So sorry for your loss...I know it takes coordination to keep those seedlings moist until they pop. I'll be sowing carrots, beets, turnip seed this weekend. Expecting rain, so the ground will be nice and moist. I might try laying sheets down to help keep them moist. Also, I'll soak the beet and turnip seeds for a couple hours before I sow them. That'll get them outta the shells a bit sooner, since they'll have some oxygenation to help wake em up!

I have about 200 seedlings inside under lights that need to be potted up. I sowed Broccoli, Cauliflower and Cabbages on September 16th. There are multiples growing in 4" pots and since I started feeding them, they're getting huge! Don't relish this chore at all! I'm torn between potting them up to individual pots now, or just setting them out to harden off, and transplanting them directly into the ground in another week...

I prefer to put a larger cole crop seedling into the ground because of my pillbug population. Also, it is a VERY humid 85 outside today after a short sprinkle. We're due for a cool snap starting tonight (nights in the mid-50s and days in the low-70s), for the rest of this week. But, who knows after that. We could be back in swim suits next week!

Jo, are you growing any green beans or snap peas? How about garlic?

Also, you decided to sow your onion seeds rather than go with Dixondale? LMK.

Linda

jomoncon
New Orleans, LA
(Zone 9a)

October 15, 2013
5:08 PM

Post #9686761

Linda, I had such a large garlic crop last year that I still have plenty. So I'm only planing about 2 dozen or so garlic cloves and about a dozen shallots that I got from a local feed store. The onions were planted about 2 weeks ago & have just started sprouting. I grew long beans for the first time this past summer, both Thai #3 extra long beans and Thai Purple Podded Yard Long Beans. They quit producing about 3 weeks ago and I have about 15 2-pound bags in the freezer. I just didn't need any more green beans. These long beans taste so good, I may just grow these & skip the regular green beans.

Luckily the English & snap peas were big enough that they didn't need the constant watering. I grew a few snap peas last year, but they were so good I ate them all in the garden! This year, I planted a lot more. We love peas & if the fall ones do good, I'll also plant some more in late December/early January.

With the onions, I think I'll still have to order from Dixondale. Those were some of the ones that succumbed to DH's not watering.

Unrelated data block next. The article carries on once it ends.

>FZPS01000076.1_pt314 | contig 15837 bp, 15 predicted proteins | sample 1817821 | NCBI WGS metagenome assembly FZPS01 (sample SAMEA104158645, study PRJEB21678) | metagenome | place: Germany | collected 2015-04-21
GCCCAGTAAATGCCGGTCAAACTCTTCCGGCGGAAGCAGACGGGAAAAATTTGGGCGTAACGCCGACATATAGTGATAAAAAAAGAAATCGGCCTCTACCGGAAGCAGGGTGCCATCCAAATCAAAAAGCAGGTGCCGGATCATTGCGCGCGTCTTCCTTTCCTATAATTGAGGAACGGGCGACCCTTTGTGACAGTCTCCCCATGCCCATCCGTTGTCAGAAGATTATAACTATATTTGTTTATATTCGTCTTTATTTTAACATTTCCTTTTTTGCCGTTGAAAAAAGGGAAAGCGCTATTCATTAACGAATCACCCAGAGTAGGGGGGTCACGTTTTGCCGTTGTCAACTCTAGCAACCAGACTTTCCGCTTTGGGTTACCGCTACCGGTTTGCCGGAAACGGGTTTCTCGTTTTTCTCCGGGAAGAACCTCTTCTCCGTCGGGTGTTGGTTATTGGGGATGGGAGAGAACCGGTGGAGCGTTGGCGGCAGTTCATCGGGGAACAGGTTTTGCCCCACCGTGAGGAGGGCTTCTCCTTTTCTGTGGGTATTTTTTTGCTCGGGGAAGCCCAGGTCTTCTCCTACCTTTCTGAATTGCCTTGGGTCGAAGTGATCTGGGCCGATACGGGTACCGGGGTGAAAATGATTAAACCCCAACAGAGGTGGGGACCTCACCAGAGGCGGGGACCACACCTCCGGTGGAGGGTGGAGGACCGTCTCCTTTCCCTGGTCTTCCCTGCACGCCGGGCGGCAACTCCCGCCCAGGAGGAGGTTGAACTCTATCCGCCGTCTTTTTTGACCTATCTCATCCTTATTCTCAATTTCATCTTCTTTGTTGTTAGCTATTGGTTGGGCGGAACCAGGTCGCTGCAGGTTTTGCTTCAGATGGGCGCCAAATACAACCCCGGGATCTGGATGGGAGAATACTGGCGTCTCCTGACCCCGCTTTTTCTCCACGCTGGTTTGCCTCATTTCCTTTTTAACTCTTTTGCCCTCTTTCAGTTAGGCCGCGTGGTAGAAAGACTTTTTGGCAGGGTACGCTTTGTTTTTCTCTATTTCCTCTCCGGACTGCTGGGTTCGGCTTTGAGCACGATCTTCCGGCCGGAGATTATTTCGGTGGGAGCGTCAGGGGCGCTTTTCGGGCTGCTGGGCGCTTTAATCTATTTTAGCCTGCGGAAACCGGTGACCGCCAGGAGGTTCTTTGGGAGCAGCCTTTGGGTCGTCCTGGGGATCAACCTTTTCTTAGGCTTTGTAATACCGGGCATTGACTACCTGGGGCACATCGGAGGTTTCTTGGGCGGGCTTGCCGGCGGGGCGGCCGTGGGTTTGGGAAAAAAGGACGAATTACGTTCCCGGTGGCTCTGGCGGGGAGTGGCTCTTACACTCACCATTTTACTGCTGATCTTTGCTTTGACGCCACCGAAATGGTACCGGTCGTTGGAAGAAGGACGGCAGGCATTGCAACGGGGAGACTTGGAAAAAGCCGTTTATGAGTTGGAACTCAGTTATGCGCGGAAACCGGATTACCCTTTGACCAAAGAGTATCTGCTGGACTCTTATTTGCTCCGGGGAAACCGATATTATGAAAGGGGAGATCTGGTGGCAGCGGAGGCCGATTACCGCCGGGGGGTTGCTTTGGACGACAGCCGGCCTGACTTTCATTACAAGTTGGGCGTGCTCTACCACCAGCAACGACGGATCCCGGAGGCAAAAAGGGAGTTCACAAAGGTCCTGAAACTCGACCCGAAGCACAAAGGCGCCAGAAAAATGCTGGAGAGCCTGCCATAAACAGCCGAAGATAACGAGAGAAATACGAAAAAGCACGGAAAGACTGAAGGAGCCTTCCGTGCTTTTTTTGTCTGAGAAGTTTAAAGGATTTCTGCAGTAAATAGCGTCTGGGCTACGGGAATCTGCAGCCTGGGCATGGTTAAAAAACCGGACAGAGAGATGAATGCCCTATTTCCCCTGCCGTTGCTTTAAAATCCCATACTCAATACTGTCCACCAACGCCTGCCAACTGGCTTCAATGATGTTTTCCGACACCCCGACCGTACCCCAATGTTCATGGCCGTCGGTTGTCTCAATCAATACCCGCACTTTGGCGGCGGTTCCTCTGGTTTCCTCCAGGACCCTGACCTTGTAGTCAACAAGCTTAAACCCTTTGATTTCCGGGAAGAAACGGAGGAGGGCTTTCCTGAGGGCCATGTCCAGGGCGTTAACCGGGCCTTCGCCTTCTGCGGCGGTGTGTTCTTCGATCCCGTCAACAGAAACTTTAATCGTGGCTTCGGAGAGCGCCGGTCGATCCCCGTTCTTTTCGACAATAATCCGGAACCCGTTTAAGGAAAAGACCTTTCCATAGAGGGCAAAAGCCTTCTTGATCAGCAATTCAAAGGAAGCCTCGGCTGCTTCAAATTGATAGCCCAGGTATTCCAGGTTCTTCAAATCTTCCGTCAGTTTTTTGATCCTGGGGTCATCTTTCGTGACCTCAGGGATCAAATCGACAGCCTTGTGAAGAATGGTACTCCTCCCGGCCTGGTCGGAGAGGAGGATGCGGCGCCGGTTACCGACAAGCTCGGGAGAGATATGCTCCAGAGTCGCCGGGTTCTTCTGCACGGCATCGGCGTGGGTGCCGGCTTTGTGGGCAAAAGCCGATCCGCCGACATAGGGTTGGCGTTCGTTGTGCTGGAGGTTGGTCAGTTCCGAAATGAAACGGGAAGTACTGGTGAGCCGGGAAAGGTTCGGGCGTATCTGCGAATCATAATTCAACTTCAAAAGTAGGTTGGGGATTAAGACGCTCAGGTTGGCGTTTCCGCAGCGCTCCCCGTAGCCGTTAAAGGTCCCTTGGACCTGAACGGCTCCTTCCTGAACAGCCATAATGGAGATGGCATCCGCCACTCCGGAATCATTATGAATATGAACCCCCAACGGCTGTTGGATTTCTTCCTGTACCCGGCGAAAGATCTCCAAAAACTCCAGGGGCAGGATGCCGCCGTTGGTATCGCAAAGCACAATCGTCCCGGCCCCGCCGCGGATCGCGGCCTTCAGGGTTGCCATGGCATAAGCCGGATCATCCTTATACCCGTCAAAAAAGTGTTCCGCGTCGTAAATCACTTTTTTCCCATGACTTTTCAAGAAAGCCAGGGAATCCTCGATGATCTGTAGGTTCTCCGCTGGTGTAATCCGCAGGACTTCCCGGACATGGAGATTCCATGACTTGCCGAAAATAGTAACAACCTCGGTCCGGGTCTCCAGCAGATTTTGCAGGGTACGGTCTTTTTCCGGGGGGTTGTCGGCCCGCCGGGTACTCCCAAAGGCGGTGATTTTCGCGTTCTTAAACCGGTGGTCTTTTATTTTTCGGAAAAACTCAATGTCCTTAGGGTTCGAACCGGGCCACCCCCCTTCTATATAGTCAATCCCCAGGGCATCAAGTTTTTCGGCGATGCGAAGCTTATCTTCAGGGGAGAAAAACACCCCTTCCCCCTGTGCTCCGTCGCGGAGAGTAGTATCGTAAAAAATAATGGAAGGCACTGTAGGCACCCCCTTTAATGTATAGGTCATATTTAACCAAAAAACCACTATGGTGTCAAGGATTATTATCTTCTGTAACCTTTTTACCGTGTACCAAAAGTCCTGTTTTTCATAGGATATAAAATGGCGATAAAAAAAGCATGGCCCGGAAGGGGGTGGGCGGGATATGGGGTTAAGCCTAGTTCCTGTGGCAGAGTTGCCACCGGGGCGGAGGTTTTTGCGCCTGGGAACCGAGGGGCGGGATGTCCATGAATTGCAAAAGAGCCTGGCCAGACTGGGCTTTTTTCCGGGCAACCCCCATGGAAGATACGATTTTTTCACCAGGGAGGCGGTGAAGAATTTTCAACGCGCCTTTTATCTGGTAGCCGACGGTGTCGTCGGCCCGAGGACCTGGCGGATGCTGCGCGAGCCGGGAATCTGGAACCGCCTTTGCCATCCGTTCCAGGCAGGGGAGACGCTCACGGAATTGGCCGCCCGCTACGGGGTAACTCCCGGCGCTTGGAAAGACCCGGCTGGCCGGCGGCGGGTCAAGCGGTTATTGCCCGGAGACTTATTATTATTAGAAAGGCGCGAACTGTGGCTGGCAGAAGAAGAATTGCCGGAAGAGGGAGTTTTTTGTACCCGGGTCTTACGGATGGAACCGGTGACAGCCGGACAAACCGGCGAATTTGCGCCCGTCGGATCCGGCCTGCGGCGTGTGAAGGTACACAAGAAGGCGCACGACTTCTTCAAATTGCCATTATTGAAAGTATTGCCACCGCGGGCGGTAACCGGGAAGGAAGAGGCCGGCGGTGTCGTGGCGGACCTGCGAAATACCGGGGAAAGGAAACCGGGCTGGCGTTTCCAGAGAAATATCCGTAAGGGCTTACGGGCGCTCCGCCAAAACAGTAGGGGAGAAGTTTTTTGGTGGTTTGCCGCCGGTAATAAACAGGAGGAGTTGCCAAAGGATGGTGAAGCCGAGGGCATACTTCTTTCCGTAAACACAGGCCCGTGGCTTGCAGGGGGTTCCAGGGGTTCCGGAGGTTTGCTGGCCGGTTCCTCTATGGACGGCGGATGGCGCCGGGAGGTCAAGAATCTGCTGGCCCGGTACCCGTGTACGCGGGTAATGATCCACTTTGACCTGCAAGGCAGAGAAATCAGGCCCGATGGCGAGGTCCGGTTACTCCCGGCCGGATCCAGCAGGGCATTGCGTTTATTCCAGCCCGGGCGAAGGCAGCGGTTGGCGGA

Jo-Ann

Gymgirl

Gymgirl
SE Houston (Hobby), TX
(Zone 9a)

October 15, 2013
8:42 PM

Post #9686910

Jo-Ann,
I called Dixondale today. November 1st is the day to order. She said ordering online would greatly expedite the order.

I have a package of Red Burgundy seeds from Ferry-Morse, and I think I'll go ahead and start those. I keep forgetting the first time I ever did onions from Dixondale, I didn't get the transplants in until January and I had really nice onions, so I could have these ready by then too!

Linda

Gymgirl

Gymgirl
SE Houston (Hobby), TX
(Zone 9a)

October 19, 2013
9:24 PM

Post #9690034

My eggplants just won't stop in our Texas heat, even with the cool fronts that are coming through.

I harvested 4.97 lbs. today.

Unfortunately, I have about 200 leggy broccolis, cauliflowers, and cabbages under lights. Gonna try to salvage as many as I can for plant out next weekend. Start hardening them off this week...

About to build a new light kit, and start some more seedlings. Should have them out in 8 weeks.

Good thing I'm not in a big hurry this season, LOL!

Helping a friend build a raised bed, 4'w x 20'L x 15"H out of cedar fence pickets. Once I used the measuring tape to show her how much growing space she'd have, she was very excited and relieved.

Ya'll pray for this construction project, please, LOL!

Linda

NicoleC

NicoleC
Madison, AL
(Zone 7b)

October 20, 2013
6:28 AM

Post #9690211

I pulled the peanuts yesterday and got quite a haul considering I only planted a handful of seeds. My boyfriend kept asking where the jars were. I'm not sure how to get from green peanut to roasted peanut, but I am sure the internet will know at least 8 ways, and one of them might even be right.
JoParrott
Richland, WA
(Zone 7b)

October 20, 2013
8:06 AM

Post #9690271

Nicole, do you have any photos of your peanuts growing? I bought 2 plants from a garden center this year and planted them. I know now that they should have had a lot more room to peg into the soil, but it looks like I may actually get a couple dozen peanuts. How do you know when to pull them up? Mine are still green on top in spite of several light frosts.
drdawg43
Starkville, MS
(Zone 8a)

October 20, 2013
8:46 AM

Post #9690321

I just finished getting all my gourmet garlic planted. I planted Turban, Artichoke, and Creole and a total of eight varieties. I planted approximately 350 cloves in my raised garden, each variety enclosed in a 48"x48"x6" box. The boxes created a raised garden on top of a raised garden and will not only have more depth but also better drainage. Hopefully I will have a better growing season than last year (extended cold and wet in the spring). I planted a Turban variety about 7 days ago and it is already up and is 8-10" tall. Other varieties are just beginning to break ground. I don't know why that particular variety grew so quickly.